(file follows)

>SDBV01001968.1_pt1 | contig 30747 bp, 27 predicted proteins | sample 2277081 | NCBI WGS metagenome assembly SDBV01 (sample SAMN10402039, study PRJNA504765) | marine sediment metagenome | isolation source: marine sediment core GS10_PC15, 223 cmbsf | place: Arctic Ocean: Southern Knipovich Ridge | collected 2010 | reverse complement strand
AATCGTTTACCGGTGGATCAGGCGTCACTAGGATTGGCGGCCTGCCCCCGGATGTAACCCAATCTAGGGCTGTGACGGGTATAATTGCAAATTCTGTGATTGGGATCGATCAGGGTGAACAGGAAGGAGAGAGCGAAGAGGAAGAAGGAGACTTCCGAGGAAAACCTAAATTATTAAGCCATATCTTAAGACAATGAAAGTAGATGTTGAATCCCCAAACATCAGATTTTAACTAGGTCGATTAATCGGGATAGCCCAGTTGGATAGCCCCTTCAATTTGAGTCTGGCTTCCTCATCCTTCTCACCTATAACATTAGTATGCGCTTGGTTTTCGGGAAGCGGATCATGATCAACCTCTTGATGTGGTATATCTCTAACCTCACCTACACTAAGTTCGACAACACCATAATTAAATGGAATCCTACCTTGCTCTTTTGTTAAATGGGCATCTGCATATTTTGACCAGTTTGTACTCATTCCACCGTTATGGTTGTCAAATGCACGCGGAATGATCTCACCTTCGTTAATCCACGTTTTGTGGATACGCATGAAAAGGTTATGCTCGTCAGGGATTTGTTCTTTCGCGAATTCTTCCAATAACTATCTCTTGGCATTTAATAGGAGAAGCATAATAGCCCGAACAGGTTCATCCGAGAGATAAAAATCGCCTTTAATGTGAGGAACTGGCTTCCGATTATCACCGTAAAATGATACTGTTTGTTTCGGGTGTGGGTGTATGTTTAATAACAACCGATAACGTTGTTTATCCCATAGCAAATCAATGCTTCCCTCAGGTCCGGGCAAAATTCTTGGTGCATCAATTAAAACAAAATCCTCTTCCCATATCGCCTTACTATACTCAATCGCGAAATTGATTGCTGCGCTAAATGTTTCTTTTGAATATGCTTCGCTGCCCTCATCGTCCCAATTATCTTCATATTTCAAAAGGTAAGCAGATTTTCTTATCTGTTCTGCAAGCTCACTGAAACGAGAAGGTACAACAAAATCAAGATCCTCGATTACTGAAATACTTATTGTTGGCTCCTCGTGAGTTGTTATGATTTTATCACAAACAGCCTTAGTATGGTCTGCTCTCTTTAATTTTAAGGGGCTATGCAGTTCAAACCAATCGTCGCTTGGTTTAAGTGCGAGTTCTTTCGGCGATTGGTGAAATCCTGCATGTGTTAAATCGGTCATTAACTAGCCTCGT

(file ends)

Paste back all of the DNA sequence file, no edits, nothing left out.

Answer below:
>SDBV01001968.1_pt1 | contig 30747 bp, 27 predicted proteins | sample 2277081 | NCBI WGS metagenome assembly SDBV01 (sample SAMN10402039, study PRJNA504765) | marine sediment metagenome | isolation source: marine sediment core GS10_PC15, 223 cmbsf | place: Arctic Ocean: Southern Knipovich Ridge | collected 2010 | reverse complement strand
AATCGTTTACCGGTGGATCAGGCGTCACTAGGATTGGCGGCCTGCCCCCGGATGTAACCCAATCTAGGGCTGTGACGGGTATAATTGCAAATTCTGTGATTGGGATCGATCAGGGTGAACAGGAAGGAGAGAGCGAAGAGGAAGAAGGAGACTTCCGAGGAAAACCTAAATTATTAAGCCATATCTTAAGACAATGAAAGTAGATGTTGAATCCCCAAACATCAGATTTTAACTAGGTCGATTAATCGGGATAGCCCAGTTGGATAGCCCCTTCAATTTGAGTCTGGCTTCCTCATCCTTCTCACCTATAACATTAGTATGCGCTTGGTTTTCGGGAAGCGGATCATGATCAACCTCTTGATGTGGTATATCTCTAACCTCACCTACACTAAGTTCGACAACACCATAATTAAATGGAATCCTACCTTGCTCTTTTGTTAAATGGGCATCTGCATATTTTGACCAGTTTGTACTCATTCCACCGTTATGGTTGTCAAATGCACGCGGAATGATCTCACCTTCGTTAATCCACGTTTTGTGGATACGCATGAAAAGGTTATGCTCGTCAGGGATTTGTTCTTTCGCGAATTCTTCCAATAACTATCTCTTGGCATTTAATAGGAGAAGCATAATAGCCCGAACAGGTTCATCCGAGAGATAAAAATCGCCTTTAATGTGAGGAACTGGCTTCCGATTATCACCGTAAAATGATACTGTTTGTTTCGGGTGTGGGTGTATGTTTAATAACAACCGATAACGTTGTTTATCCCATAGCAAATCAATGCTTCCCTCAGGTCCGGGCAAAATTCTTGGTGCATCAATTAAAACAAAATCCTCTTCCCATATCGCCTTACTATACTCAATCGCGAAATTGATTGCTGCGCTAAATGTTTCTTTTGAATATGCTTCGCTGCCCTCATCGTCCCAATTATCTTCATATTTCAAAAGGTAAGCAGATTTTCTTATCTGTTCTGCAAGCTCACTGAAACGAGAAGGTACAACAAAATCAAGATCCTCGATTACTGAAATACTTATTGTTGGCTCCTCGTGAGTTGTTATGATTTTATCACAAACAGCCTTAGTATGGTCTGCTCTCTTTAATTTTAAGGGGCTATGCAGTTCAAACCAATCGTCGCTTGGTTTAAGTGCGAGTTCTTTCGGCGATTGGTGAAATCCTGCATGTGTTAAATCGGTCATTAACTAGCCTCGT